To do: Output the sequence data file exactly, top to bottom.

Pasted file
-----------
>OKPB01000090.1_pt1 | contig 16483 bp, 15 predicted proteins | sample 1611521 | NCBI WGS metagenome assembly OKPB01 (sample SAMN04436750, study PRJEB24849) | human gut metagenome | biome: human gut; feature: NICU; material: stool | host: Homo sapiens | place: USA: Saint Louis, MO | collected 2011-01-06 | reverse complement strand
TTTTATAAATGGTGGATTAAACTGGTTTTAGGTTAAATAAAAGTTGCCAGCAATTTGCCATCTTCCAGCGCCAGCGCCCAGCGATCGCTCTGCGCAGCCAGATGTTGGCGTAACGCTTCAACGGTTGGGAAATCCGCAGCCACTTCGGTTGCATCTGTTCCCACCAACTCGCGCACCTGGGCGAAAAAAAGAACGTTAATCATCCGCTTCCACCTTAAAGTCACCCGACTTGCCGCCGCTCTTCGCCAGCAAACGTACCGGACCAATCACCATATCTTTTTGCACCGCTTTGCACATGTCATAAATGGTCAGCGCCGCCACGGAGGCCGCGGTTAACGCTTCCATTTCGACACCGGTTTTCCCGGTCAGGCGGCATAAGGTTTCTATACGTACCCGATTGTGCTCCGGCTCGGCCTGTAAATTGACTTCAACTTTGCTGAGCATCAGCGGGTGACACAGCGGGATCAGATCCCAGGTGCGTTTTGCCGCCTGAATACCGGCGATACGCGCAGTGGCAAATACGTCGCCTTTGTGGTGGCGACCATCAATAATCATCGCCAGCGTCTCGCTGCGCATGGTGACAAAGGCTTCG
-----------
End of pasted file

>OKPB01000090.1_pt1 | contig 16483 bp, 15 predicted proteins | sample 1611521 | NCBI WGS metagenome assembly OKPB01 (sample SAMN04436750, study PRJEB24849) | human gut metagenome | biome: human gut; feature: NICU; material: stool | host: Homo sapiens | place: USA: Saint Louis, MO | collected 2011-01-06 | reverse complement strand
TTTTATAAATGGTGGATTAAACTGGTTTTAGGTTAAATAAAAGTTGCCAGCAATTTGCCATCTTCCAGCGCCAGCGCCCAGCGATCGCTCTGCGCAGCCAGATGTTGGCGTAACGCTTCAACGGTTGGGAAATCCGCAGCCACTTCGGTTGCATCTGTTCCCACCAACTCGCGCACCTGGGCGAAAAAAAGAACGTTAATCATCCGCTTCCACCTTAAAGTCACCCGACTTGCCGCCGCTCTTCGCCAGCAAACGTACCGGACCAATCACCATATCTTTTTGCACCGCTTTGCACATGTCATAAATGGTCAGCGCCGCCACGGAGGCCGCGGTTAACGCTTCCATTTCGACACCGGTTTTCCCGGTCAGGCGGCATAAGGTTTCTATACGTACCCGATTGTGCTCCGGCTCGGCCTGTAAATTGACTTCAACTTTGCTGAGCATCAGCGGGTGACACAGCGGGATCAGATCCCAGGTGCGTTTTGCCGCCTGAATACCGGCGATACGCGCAGTGGCAAATACGTCGCCTTTGTGGTGGCGACCATCAATAATCATCGCCAGCGTCTCGCTGCGCATGGTGACAAAGGCTTCG